Landscape dependence of hydrologic patterns in Lower Coastal Plain depression wetlands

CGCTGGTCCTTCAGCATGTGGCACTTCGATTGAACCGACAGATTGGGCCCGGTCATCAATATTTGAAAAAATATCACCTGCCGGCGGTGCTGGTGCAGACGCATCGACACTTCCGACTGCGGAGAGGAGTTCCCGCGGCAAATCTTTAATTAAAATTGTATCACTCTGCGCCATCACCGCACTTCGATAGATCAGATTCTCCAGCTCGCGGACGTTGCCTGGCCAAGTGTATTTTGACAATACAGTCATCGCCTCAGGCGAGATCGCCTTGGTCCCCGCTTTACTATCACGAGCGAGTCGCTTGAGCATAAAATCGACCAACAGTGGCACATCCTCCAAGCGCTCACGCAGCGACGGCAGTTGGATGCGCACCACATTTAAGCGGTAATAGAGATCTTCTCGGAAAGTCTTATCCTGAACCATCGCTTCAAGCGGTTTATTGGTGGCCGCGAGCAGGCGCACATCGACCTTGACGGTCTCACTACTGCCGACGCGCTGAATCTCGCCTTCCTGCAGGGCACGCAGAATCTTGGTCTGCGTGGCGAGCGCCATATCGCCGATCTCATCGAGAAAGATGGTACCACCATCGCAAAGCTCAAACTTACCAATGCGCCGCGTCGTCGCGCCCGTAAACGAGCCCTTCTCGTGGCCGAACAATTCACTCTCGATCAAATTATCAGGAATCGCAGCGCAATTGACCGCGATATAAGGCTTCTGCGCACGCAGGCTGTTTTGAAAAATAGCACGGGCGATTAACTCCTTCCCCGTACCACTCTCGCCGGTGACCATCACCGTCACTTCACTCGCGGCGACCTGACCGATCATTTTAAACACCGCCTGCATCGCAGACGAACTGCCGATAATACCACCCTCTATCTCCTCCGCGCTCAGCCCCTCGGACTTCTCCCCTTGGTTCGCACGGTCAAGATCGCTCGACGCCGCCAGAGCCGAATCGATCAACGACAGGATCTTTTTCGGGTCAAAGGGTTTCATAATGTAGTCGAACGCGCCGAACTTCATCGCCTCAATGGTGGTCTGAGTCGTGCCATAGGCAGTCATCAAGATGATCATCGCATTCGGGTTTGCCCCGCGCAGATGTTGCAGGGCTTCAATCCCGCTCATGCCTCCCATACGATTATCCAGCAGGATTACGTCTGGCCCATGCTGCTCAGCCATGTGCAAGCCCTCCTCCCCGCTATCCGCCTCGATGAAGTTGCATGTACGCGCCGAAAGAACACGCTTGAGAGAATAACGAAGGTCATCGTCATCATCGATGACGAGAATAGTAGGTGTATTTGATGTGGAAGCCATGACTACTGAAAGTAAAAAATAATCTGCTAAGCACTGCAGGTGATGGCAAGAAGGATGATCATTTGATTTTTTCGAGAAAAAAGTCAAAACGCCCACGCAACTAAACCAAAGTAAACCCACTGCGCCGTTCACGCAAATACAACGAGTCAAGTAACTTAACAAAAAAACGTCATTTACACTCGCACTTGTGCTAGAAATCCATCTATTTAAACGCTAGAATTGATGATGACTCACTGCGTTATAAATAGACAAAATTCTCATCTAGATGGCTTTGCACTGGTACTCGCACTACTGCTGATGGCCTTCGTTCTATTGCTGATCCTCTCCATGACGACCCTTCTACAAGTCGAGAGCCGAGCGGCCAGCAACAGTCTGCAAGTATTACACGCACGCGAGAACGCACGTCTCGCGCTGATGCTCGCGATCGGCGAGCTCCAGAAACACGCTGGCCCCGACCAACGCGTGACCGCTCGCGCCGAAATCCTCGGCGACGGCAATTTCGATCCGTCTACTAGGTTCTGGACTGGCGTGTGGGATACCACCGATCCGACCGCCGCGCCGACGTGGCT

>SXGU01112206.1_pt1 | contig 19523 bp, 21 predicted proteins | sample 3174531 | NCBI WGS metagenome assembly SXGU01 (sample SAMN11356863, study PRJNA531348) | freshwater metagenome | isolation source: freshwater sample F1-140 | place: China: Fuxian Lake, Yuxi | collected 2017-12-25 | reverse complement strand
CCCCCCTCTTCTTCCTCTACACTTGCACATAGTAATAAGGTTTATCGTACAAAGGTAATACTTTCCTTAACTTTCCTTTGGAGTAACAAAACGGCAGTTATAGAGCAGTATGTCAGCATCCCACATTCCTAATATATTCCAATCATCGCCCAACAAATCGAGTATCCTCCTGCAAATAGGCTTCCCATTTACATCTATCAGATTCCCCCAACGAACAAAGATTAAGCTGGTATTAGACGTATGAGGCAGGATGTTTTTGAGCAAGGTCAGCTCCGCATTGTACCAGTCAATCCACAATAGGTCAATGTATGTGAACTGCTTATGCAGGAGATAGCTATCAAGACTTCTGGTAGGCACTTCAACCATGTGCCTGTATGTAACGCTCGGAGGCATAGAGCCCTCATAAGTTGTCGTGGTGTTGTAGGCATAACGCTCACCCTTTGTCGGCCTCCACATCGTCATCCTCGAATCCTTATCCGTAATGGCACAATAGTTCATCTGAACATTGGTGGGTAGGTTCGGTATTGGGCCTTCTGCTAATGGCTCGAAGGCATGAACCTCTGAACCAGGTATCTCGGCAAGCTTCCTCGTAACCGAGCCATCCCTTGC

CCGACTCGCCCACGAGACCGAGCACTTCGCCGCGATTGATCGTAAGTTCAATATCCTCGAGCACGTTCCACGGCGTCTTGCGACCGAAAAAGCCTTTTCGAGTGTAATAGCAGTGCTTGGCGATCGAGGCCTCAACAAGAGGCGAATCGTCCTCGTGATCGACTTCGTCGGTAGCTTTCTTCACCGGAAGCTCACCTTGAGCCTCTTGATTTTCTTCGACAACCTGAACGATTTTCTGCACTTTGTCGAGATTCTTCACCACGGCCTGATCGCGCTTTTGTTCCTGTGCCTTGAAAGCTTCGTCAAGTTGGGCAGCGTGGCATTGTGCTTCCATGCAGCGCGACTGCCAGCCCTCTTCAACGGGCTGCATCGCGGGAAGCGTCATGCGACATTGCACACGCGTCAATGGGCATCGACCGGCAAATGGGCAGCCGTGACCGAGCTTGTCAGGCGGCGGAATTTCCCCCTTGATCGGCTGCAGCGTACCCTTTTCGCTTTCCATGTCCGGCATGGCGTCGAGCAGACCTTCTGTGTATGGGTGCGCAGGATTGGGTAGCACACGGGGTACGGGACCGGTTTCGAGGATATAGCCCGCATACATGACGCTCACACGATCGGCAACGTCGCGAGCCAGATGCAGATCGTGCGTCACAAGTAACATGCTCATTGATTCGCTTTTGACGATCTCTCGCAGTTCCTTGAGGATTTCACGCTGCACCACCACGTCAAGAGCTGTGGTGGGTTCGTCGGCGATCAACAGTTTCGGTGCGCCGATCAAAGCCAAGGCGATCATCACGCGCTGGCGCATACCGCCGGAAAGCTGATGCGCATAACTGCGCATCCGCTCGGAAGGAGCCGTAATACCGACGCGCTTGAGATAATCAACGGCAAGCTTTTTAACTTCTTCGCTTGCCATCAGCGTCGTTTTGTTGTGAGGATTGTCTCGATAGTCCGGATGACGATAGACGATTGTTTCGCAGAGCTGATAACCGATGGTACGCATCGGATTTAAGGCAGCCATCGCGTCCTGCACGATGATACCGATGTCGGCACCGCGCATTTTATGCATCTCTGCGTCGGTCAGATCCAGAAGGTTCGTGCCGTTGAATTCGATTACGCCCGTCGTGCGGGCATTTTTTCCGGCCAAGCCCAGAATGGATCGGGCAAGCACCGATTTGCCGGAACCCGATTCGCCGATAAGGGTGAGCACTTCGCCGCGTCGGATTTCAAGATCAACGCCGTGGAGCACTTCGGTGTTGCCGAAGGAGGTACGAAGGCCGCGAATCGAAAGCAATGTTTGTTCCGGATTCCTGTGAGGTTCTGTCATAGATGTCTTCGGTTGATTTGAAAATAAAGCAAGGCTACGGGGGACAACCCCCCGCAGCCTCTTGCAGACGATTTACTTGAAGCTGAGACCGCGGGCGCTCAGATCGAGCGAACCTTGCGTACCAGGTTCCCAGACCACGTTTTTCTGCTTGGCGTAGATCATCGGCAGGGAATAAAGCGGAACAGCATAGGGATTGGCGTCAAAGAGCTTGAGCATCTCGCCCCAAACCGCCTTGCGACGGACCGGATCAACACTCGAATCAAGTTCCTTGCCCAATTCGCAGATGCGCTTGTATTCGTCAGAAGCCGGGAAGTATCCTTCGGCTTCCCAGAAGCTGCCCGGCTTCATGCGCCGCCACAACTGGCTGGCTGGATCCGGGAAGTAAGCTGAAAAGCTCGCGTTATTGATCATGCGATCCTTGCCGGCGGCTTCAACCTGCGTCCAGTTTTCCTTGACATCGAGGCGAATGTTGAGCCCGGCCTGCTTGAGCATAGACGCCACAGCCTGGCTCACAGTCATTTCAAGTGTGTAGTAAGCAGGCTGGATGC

In the forested landscapes of the United States Atlantic Coastal Plain, depression wetlands contribute significantly to vegetation diversity and provide critical habitat for sensitive wetland animals such as pond-breeding amphibians. Duration and depth of water ponding are major determinants of depression vegetation and habitat suitability for wetland fauna. Therefore, understanding what properties regulate depression hydrology can provide a more informed basis for management. Within the Francis Marion National Forest on the South Carolina Lower Coastal Plain, we used a stratified study approach to characterize depression hydrologic patterns across physical landscape settings defined by soils and geomorphology. Nineteen wetlands were monitored biweekly for changes in pond stage over a two-year period spanning both wet and dry years. Depression hydrology was driven by variation in rainfall, as water levels changed similarly in response to climate seasonality and extreme rain events. However, individual wetlands did not exhibit a common hydroperiod pattern; rather, annual ponding ranged from semi-permanent to temporary. Inherent differences among wetlands were more apparent in the dry year and were partly predictable from depression landscape setting, soil type, and size. On loam and clay flats with fine-textured soils, wetlands had either seasonal or semi-permanent ponding, and hydroperiod was correlated with wetland size (area). On sandy ridges with coarse-textured soils, depression hydroperiods ranged from semi-permanent to temporary; the variation was not strictly a function of wetland size but was possibly related to interactions with basin morphology, topographic position, or local groundwater inputs. Plant community diversity and impacts of upland fire management were correlated with these landscape-dependent hydrologic patterns. Soil landscape settings may provide a useful framework for integrating upland and wetland management, and for predicting how depression hydrologic diversity may respond to future climate change.